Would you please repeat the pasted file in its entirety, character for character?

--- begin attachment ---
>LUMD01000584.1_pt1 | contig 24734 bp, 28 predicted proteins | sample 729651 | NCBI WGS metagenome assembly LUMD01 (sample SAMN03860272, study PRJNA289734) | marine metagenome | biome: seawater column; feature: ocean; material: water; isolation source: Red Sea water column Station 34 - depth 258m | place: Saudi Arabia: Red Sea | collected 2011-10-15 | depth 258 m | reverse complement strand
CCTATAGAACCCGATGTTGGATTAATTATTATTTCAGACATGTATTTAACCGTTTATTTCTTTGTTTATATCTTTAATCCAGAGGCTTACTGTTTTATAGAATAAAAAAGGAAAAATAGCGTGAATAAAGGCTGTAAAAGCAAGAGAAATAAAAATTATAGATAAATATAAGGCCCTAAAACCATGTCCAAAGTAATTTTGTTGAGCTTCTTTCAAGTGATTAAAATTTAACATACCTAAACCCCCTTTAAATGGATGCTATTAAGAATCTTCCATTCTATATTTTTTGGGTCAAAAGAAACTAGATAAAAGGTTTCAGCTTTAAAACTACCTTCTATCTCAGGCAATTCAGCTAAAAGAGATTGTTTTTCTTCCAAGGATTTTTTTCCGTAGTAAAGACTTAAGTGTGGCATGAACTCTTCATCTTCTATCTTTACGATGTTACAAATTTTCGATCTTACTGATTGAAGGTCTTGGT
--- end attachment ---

>LUMD01000584.1_pt1 | contig 24734 bp, 28 predicted proteins | sample 729651 | NCBI WGS metagenome assembly LUMD01 (sample SAMN03860272, study PRJNA289734) | marine metagenome | biome: seawater column; feature: ocean; material: water; isolation source: Red Sea water column Station 34 - depth 258m | place: Saudi Arabia: Red Sea | collected 2011-10-15 | depth 258 m | reverse complement strand
CCTATAGAACCCGATGTTGGATTAATTATTATTTCAGACATGTATTTAACCGTTTATTTCTTTGTTTATATCTTTAATCCAGAGGCTTACTGTTTTATAGAATAAAAAAGGAAAAATAGCGTGAATAAAGGCTGTAAAAGCAAGAGAAATAAAAATTATAGATAAATATAAGGCCCTAAAACCATGTCCAAAGTAATTTTGTTGAGCTTCTTTCAAGTGATTAAAATTTAACATACCTAAACCCCCTTTAAATGGATGCTATTAAGAATCTTCCATTCTATATTTTTTGGGTCAAAAGAAACTAGATAAAAGGTTTCAGCTTTAAAACTACCTTCTATCTCAGGCAATTCAGCTAAAAGAGATTGTTTTTCTTCCAAGGATTTTTTTCCGTAGTAAAGACTTAAGTGTGGCATGAACTCTTCATCTTCTATCTTTACGATGTTACAAATTTTCGATCTTACTGATTGAAGGTCTTGGT